Pence Meets With Representatives of Religious Groups Persecuted in China



August 6, 2019 Updated: August 7, 2019

WASHINGTON—Representatives of three persecuted religious groups in China, along with other advocates for religious freedom, met with Vice President Mike Pence and representatives of the National Security Council inside the vice president’s ceremonial office in the Executive Office Building on Aug. 5. They discussed how the Chinese regime is suppressing religion in China and ways to respond to China’s persecution.

Bob Fu, founder and president of the Christian human rights organization ChinaAid, spoke about the monitoring of Christian churches in China.

Omer Kanat, director of the Uyghur Human Rights Project, recounted the situation in Xinjiang, where the U.S. State Department estimates that roughly 1 million Uyghur Muslims have been detained inside concentration camps for political indoctrination.

According to an account of the meeting published on the ChinaAid website, Fu asked the Trump administration to make use of the “Global Magnitsky Human Rights Accountability Act” to sanction key Chinese officials involved in religious persecution, including the Chinese Communist Party boss of Xinjiang, Chen Quanguo, for their treatment of Uyghurs. The act allows the United States to withdraw the visa of any person or entity involved in deep corruption or, according to Sec. 3, Clause (1) of the act, “is responsible for extrajudicial killings, torture, or other gross violations of human rights.”

Jeff Chen, vice president for advocacy at the Washington Falun Dafa Association, spoke about the persecution of Falun Gong, also known as Falun Dafa, a meditation practice with spiritual teachings that has been persecuted by the Chinese regime since July 1999.

Chen said he told the vice president: “The persecution is still severe. In the last 20 years, we have identified over 4,000 people who died of torture or other physical abuses. Due to the information blockade, the actual number would be many times higher. Organ harvesting has been going on for nearly 20 years also. The number of the victims is really high.”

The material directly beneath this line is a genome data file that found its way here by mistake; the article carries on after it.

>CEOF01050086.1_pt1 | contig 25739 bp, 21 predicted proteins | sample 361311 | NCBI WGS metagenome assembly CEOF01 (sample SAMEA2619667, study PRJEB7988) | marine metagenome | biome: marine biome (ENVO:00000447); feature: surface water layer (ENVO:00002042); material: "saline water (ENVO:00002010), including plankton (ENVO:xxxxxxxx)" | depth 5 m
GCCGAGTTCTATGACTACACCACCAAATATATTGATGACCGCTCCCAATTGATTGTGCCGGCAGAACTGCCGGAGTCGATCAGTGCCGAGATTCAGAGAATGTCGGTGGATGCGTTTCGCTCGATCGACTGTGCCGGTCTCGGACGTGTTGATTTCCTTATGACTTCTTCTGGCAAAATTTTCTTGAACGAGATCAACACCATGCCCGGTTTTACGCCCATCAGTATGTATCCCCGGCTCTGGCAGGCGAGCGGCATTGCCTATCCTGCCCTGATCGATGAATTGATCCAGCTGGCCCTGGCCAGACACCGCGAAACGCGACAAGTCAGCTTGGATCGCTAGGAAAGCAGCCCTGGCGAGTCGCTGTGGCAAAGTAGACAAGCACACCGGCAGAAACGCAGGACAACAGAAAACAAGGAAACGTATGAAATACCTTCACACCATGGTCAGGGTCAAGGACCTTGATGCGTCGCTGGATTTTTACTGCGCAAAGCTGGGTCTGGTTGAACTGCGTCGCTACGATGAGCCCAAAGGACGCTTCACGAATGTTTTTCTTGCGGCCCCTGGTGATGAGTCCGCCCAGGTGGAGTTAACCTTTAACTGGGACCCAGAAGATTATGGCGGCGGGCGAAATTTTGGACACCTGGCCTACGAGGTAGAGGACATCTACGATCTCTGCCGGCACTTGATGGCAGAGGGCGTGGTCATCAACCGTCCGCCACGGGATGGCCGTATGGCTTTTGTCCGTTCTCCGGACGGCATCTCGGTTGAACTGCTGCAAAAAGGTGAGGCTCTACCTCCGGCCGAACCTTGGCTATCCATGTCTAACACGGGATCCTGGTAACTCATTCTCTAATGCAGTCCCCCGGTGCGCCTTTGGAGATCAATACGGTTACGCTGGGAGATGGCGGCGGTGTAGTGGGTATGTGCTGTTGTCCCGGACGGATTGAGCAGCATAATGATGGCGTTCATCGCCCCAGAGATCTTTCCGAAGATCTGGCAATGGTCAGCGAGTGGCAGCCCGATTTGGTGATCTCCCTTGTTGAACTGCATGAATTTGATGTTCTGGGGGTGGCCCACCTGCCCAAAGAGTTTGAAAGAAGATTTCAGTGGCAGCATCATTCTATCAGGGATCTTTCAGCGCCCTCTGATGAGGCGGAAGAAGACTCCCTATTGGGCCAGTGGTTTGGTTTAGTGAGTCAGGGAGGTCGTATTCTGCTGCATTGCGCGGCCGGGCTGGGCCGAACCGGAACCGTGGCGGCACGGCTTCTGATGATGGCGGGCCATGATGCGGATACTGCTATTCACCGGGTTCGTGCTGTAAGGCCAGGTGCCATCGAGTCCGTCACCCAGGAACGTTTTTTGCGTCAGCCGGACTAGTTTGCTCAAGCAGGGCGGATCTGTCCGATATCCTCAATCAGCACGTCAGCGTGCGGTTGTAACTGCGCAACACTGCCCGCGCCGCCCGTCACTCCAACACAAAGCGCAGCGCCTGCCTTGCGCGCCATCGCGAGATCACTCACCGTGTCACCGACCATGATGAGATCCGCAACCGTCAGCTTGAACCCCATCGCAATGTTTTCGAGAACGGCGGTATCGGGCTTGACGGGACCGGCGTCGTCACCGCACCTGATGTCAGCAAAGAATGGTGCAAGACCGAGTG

Pence responded in a serious manner, saying, “We won’t forget you [Falun Gong]. I promise,” Chen recalled.

According to the ChinaAid account, Russell Moore, president of the Ethics and Religious Liberty Commission of the Southern Baptist Convention, proposed that the U.S. government press China to extend an invitation to the U.S. Commission on International Religious Freedom and the U.S. Ambassador-at-Large for International Religious Freedom Sam Brownback. Moore said U.S. authorities should be granted unrestricted access to Tibet and Xinjiang during the trip, according to the account.

Meanwhile, Greg Mitchell, co-president of the International Religious Freedom Roundtable, suggested that the U.S. government openly request that specific prisoners of conscience in China be released. The roundtable was convened during the 2018 Ministerial to Advance Religious Freedom, the world’s largest conference for religious freedom, hosted by the U.S. Department of State.

David Curry, CEO of Open Doors USA, an advocacy group for persecuted Christians, asked that the State Department once again designate China as a Country of Particular Concern in its annual report on religious freedom. Such a status would highlight China’s abuse of human rights and permit the president to impose a wider range of sanctions against the Chinese regime, he said, according to ChinaAid.

Randel Everett, president of the Christian human rights organization 21Wilberforce, stressed the importance of supporting internet freedom and technologies that allow Chinese citizens to circumvent the Chinese regime’s great firewall, according to Chen’s recounting of events.

Meanwhile, Yang Jianli, founder of Citizen Power Initiatives for China, a group that advocates for democracy in China, reported that many China-related human rights organizations have recently pushed the U.S. Congress to enact laws to sanction companies, American and Chinese, that have helped the Chinese Communist Party build surveillance systems.

After the vice president left the meeting, the group continued discussing the significance of ending religious persecution in China.

Chen said that not just the persecuted are victims, but all Chinese people.

In order to persecute Falun Gong, the legal system has been distorted to sentence Falun Gong practitioners, Chen said. Religious freedom is guaranteed under the Chinese constitution.

Meanwhile, Chinese officials willing to carry out persecution have been promoted, fueling corruption. The result has been a deep decline in the level of morality in China, Chen said.

The meeting in Pence’s office was the latest initiative by the Trump administration to champion religious freedom. At the Second Ministerial to Advance Religious Freedom, held July 16 to 18, Brownback described the suppression of people of faith as a global crisis. One particular panel highlighted religious persecution in China.

On July 17 in the Oval Office, President Donald Trump met with a group of survivors of religious persecution, including four from China: Jewher Ilham, a Uyghur Muslim; Yuhua Zhang, a Falun Gong practitioner; Nyima Lhamo, a Tibetan Buddhist; and Manping Ouyang, a Christian.